A 20-foot-high security fence and a heavy metal gate manned by the police surround Baby Stockholm – it’s not a floating prison, the government insists – but it sure feels like one when you arrive.
As we walk up the gangway, it’s clear the barge isn’t ready yet. The final electric wires are being installed, a lick of paint is being applied.
Most of the 200 bedrooms in use are twins (some are four- and six-berth rooms) – all with metal bunk beds, a TV and en suite.
Each mattress is provided with towels and a bar of soap. The rooms are basic and functional.
Asylum seekers can arrive in Weymouth via a dedicated bus – but the government aims to reduce the need to leave – so there is plenty to do on board.
Cream leather sofas fill the film and TV room, the gym has treadmills and weights and an IT room with one PC for every 20 people.
In the middle of the barge are two outdoor courtyards – they’ve been painted green and will soon be dotted with basketball hoops and picnic benches.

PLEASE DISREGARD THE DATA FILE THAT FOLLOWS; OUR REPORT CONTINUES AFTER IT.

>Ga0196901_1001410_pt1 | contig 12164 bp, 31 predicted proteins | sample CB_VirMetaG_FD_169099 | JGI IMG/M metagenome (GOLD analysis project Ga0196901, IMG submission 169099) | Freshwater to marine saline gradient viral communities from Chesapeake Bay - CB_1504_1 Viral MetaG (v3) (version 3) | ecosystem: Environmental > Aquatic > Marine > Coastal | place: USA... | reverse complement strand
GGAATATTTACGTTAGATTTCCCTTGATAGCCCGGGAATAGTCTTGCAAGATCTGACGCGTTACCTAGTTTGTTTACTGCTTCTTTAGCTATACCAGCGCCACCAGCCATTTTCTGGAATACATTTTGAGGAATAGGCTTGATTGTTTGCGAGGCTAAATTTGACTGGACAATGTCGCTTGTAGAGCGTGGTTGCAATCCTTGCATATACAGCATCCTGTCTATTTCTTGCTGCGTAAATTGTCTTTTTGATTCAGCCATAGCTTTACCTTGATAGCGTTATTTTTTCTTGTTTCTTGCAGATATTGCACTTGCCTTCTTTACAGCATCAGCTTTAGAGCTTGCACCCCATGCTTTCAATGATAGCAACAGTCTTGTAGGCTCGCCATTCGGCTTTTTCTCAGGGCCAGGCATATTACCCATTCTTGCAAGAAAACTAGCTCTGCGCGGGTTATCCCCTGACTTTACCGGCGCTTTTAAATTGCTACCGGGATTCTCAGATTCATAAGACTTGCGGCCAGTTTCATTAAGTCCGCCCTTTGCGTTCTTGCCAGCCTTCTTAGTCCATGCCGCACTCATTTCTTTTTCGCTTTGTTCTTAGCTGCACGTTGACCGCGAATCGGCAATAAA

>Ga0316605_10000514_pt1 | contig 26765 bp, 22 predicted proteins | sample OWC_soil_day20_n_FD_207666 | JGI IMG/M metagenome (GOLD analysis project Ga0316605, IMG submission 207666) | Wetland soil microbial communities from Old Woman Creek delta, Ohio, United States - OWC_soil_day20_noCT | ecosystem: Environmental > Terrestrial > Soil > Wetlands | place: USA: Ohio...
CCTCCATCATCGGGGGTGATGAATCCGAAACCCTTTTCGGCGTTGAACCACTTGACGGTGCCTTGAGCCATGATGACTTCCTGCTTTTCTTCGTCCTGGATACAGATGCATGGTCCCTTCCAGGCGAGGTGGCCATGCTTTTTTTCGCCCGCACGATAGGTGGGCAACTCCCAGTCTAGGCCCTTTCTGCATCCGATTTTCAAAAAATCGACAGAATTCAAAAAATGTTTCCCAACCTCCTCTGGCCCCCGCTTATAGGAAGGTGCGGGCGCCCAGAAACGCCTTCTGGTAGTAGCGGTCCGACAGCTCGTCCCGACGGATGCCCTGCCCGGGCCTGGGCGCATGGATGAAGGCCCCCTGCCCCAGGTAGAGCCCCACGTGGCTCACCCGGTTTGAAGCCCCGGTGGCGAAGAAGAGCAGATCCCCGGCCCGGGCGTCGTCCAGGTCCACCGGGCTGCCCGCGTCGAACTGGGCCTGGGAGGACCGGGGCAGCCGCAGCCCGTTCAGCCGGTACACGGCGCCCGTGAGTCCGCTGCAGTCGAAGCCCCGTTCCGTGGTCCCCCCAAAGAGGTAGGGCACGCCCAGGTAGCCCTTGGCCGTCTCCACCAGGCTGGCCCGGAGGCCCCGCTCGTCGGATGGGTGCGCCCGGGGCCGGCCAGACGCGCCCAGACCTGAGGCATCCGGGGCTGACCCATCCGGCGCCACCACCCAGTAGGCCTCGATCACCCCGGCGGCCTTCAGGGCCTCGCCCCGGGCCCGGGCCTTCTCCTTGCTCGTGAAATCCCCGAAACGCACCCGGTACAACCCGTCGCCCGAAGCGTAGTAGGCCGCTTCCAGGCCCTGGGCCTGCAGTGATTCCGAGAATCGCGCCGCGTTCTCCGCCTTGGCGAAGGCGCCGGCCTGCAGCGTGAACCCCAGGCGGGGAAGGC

Locally-provided activities could include hiking, soccer and allocating asylum seekers, officials say. Tickets to watch football and cricket are also on the cards.
There will be 24/7 security – with 16 security guards on shift.
A number of medical rooms will be staffed by a full-time nurse and a part-time GP to ensure the protection of local NHS services, providing health care at £1,900 per occupied bed.
Controversial barge designed to hold 500 asylum seekers arrives in Dorset
MP calls for safety reports on Asylum barge as it nears Dorset docks.
In the canteen, a wall menu lists dishes such as oriental kofta, chicken kababsa, fish curry and Egyptian beef with potatoes – we’re told the aim is to source local produce.
Basically Barge feels like a history ferry. A fine for a night or two, but 499 others could have a different case for up to nine months.
Balancing basic amenities with at least some luxuries is an almost impossible challenge for the government. Deliver nothing and the barge could be a tinderbox, but every pound spent is scrutinized amid the cost of a life crisis.
As we leave our tour, protesters gather outside the door.
A Stand Up to Racism campaigner looks at our photos: “Regardless of whether they have a gym – it’s a prison, isn’t it? Or a slightly fancier version.”
On the other hand, the No To The Barge group is assembled with placards.
“It’s going to be a tinder box anyway,” says one.
“You’re putting 500 men, who don’t know each other, into a very small area. Have you ever been to Portland in the winter? It’s very dark – there’s going to be problems.”